From the editor’s desk
Obama needs to try again 26 May 2012
With his public stance on gay marriage, and now over rules requiring Catholic institutions to make contraceptives part of the compulsory health care they must provide, President Barack Obama risks driving religiously minded American voters into the arms of his enemies.
On gay marriage he could have kept quiet, knowing how neuralgic the issue was becoming, as he was not announcing policy, just his opinion. On contraceptives he seems to have yielded to a lobby that was eager to embarrass the leadership of the Catholic Church by imposing rules it would plainly find intolerable. For an intelligent man, this is not an intelligent way to do politics. Legal action on behalf of numerous Catholic bodies has now been launched against the Government. They are asking the courts to overturn a legal requirement or “mandate” that would oblige them to rewrite the health-care insurance cover that they offer their employees, and, in the case of academic institutions, their students. Their revised schemes would have to allow not just contraceptive services but also sterilisations, and also the so-called “morning-after” pill which is said to work by inducing an abortion. These are contrary to the Catholic Church’s official teaching.
Mr Obama has perhaps been misled into thinking that the widespread dissent to these teachings among Catholics means he can disregard the views of the bishops without having to pay an electoral penalty. But he also appears to have forgotten the fundamental purpose of his health-care reform, which was to provide health insurance for those not covered, not to fiddle with the terms of existing insurance schemes.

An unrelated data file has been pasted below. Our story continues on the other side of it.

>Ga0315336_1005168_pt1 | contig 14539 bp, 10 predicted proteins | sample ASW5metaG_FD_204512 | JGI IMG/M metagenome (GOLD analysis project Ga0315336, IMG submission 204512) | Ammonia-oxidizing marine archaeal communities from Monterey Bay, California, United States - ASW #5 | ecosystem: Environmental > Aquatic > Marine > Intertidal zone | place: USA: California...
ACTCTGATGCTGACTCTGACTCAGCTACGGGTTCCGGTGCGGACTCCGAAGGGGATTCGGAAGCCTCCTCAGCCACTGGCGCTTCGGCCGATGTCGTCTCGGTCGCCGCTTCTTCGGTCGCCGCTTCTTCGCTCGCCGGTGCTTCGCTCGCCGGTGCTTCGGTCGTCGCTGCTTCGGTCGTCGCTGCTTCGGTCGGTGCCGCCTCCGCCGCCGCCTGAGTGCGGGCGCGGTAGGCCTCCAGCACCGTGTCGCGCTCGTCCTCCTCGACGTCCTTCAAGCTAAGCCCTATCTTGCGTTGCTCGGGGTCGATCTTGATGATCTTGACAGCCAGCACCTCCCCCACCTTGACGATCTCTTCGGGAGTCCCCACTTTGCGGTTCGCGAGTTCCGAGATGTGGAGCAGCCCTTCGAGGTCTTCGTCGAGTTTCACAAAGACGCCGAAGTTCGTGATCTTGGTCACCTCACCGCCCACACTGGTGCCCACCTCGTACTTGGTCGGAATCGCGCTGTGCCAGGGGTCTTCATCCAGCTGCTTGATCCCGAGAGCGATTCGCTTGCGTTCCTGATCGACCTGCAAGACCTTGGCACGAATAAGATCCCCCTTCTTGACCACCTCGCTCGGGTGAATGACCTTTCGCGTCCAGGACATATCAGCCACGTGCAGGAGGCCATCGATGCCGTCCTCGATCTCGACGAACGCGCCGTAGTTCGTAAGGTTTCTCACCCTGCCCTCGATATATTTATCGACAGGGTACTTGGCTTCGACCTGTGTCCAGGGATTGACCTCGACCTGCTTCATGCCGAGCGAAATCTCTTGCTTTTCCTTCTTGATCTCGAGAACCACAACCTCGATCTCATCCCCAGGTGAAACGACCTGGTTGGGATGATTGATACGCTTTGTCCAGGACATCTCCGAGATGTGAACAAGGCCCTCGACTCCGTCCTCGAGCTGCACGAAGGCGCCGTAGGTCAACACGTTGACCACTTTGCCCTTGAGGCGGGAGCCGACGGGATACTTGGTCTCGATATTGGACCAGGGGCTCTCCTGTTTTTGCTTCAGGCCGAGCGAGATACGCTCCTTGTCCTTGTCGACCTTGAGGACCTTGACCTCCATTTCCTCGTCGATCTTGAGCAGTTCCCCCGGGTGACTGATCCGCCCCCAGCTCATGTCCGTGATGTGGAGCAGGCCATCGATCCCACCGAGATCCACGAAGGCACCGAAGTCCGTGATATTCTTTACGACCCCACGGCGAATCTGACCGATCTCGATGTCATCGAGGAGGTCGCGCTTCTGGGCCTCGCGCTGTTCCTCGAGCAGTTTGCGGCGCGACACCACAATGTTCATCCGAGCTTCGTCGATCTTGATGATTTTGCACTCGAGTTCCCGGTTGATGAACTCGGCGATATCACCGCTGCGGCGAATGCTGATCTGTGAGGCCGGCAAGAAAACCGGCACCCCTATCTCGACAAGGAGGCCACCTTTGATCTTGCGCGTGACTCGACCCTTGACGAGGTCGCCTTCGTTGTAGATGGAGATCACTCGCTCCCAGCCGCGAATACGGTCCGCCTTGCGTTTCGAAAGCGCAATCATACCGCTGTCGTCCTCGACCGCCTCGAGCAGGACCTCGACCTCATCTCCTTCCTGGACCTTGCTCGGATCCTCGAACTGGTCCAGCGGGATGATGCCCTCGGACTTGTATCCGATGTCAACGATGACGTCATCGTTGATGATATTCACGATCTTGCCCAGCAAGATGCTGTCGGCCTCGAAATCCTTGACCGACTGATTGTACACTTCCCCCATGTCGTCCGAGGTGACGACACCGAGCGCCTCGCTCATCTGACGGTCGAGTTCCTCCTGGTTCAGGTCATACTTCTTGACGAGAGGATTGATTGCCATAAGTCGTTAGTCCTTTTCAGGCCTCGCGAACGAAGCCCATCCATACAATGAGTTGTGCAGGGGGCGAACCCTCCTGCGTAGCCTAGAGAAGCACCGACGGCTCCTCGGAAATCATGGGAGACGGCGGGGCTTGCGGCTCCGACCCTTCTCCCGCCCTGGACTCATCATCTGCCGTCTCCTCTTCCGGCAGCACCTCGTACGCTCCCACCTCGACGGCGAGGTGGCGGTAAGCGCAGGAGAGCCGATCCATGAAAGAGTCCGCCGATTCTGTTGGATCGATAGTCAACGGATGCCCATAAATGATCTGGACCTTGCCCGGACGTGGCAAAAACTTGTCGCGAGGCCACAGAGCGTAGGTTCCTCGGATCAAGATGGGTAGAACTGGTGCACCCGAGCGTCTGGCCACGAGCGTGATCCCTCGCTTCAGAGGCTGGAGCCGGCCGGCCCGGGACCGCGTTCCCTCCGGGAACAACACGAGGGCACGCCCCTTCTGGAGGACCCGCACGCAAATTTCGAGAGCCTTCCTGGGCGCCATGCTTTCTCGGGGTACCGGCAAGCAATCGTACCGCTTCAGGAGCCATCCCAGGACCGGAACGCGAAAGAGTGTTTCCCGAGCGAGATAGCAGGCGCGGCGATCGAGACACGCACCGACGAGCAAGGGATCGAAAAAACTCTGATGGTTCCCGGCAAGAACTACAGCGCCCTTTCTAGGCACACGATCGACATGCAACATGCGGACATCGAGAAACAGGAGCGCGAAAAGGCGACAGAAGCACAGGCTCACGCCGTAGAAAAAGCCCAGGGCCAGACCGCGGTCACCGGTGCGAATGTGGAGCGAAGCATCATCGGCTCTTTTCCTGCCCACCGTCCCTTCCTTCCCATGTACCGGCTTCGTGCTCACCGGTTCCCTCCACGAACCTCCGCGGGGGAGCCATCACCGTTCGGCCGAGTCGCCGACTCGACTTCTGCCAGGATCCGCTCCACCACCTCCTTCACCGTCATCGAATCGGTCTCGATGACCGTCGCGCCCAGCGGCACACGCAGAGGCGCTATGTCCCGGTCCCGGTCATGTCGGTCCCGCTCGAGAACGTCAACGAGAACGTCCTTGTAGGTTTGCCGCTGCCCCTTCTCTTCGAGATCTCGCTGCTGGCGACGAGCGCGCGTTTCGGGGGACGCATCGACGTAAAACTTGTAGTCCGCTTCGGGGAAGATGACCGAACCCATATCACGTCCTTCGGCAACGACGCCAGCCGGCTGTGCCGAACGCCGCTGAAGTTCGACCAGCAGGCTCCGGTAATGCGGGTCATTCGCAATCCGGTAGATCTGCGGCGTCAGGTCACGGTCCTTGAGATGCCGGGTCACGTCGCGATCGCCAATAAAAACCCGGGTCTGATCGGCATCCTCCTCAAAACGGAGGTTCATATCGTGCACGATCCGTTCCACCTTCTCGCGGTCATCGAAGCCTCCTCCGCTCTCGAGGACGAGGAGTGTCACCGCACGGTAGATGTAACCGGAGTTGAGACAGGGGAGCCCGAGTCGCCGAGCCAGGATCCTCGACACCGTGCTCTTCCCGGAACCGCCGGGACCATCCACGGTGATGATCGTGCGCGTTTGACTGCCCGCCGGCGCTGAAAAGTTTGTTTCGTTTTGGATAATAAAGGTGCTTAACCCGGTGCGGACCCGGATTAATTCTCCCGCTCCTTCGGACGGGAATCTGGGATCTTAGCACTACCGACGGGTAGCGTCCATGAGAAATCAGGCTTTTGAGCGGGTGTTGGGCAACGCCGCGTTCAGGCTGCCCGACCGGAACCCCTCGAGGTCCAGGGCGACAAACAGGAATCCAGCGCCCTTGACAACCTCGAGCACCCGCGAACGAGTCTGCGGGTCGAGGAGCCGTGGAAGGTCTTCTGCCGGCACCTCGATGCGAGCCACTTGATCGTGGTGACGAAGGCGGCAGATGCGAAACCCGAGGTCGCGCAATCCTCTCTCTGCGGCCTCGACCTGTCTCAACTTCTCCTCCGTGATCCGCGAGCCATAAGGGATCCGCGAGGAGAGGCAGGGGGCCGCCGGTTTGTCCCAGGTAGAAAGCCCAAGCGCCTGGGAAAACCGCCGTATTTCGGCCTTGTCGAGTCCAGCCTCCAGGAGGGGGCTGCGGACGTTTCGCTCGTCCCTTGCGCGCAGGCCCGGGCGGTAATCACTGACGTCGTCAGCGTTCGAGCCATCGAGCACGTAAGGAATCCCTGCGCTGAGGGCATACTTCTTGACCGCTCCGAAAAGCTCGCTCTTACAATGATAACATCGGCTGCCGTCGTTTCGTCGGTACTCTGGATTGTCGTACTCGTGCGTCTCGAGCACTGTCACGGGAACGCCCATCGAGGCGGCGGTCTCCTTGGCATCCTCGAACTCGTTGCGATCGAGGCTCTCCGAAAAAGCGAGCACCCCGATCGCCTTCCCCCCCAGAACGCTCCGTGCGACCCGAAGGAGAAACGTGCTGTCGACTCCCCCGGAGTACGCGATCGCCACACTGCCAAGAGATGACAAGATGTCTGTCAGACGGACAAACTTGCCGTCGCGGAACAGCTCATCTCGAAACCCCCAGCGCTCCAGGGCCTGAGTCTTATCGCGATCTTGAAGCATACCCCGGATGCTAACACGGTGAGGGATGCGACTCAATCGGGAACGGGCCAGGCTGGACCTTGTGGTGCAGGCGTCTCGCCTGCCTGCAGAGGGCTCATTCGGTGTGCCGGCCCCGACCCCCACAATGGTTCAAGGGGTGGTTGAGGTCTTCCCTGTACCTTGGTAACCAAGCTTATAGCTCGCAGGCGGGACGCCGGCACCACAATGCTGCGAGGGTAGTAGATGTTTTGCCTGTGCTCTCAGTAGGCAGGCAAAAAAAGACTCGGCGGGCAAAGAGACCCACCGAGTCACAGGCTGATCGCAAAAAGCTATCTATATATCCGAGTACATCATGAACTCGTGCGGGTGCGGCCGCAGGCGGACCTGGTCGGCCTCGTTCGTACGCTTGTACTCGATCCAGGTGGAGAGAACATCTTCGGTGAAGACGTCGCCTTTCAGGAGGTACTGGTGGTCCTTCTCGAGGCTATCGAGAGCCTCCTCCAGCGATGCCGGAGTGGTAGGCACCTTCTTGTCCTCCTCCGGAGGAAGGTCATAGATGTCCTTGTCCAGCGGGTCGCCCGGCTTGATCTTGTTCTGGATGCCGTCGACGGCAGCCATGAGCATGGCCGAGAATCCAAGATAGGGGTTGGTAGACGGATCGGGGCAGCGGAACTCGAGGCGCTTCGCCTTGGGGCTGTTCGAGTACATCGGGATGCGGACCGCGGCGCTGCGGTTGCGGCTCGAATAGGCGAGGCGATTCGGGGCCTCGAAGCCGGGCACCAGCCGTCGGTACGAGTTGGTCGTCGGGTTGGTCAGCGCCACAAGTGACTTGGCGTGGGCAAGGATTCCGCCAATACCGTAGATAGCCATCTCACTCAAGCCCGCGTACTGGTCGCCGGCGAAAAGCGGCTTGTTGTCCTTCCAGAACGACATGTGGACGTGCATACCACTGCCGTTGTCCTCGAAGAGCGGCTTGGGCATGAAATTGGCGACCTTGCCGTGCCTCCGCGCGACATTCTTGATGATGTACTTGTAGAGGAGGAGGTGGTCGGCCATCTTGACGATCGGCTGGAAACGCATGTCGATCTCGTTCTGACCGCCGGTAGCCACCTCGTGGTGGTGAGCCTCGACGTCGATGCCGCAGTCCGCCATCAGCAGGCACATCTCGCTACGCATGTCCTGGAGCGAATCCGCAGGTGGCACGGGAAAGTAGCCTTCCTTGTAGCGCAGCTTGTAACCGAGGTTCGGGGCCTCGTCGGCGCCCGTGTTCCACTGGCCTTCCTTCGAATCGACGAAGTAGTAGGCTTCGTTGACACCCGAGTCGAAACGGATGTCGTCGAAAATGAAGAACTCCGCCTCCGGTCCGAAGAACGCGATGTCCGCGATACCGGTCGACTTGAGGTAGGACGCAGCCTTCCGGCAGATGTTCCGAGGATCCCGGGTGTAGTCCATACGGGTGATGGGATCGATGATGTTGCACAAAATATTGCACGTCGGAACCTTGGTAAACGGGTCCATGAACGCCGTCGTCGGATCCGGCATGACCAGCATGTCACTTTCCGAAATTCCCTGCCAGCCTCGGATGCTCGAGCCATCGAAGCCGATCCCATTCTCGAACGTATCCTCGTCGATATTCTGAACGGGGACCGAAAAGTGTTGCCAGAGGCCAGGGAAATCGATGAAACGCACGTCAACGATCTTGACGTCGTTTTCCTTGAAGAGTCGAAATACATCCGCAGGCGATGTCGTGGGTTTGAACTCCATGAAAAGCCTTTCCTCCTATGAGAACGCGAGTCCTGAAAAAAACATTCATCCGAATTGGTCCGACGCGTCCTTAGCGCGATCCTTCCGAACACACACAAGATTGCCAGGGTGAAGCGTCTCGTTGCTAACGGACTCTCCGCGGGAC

Catholics of all persuasions may rightly think he should leave them well alone. He has made matters worse by introducing an ill-drafted exemption clause, which appears to offer protection to religious bodies but does nothing of the sort. To claim exemption, religious organisations have to show that their purpose is the “inculcation of religious values” and that they “primarily” employ, or provide services for, individuals of the same religious persuasion. As the legal statement of claim puts it: “Thus, in order to safeguard their religious freedoms, religious employers must plead with government bureaucrats for a determination that they are sufficiently religious.” Furthermore, many of the Church’s charitable activities are offered to the public at large as a matter of principle and are not evangelistic as implied by the word “inculcate”; and they do not necessarily know the religious convictions of their employees. So this is not a workable compromise. Mr Obama needs to try again.
But nor does that justify the emotive rhetoric on both sides. Cardinal Timothy Dolan said President Obama was “strangling” the Catholic Church and described his policy as an attack on religious freedom and the separation of Church and State. He attacked Georgetown University’s invitation to the Health Secretary, Kathleen Sebelius, a practising Catholic, to speak, saying: “When they would invite someone that is so dramatically at odds with one of the central tenets of the faith, that does bother us.” She duly made the speech – in support of the separation of Church and State, ironically – and was duly interrupted by protesters. But she also received prolonged applause. There are clearly two opinions among American Catholics on these issues. They urgently need to talk to each other.
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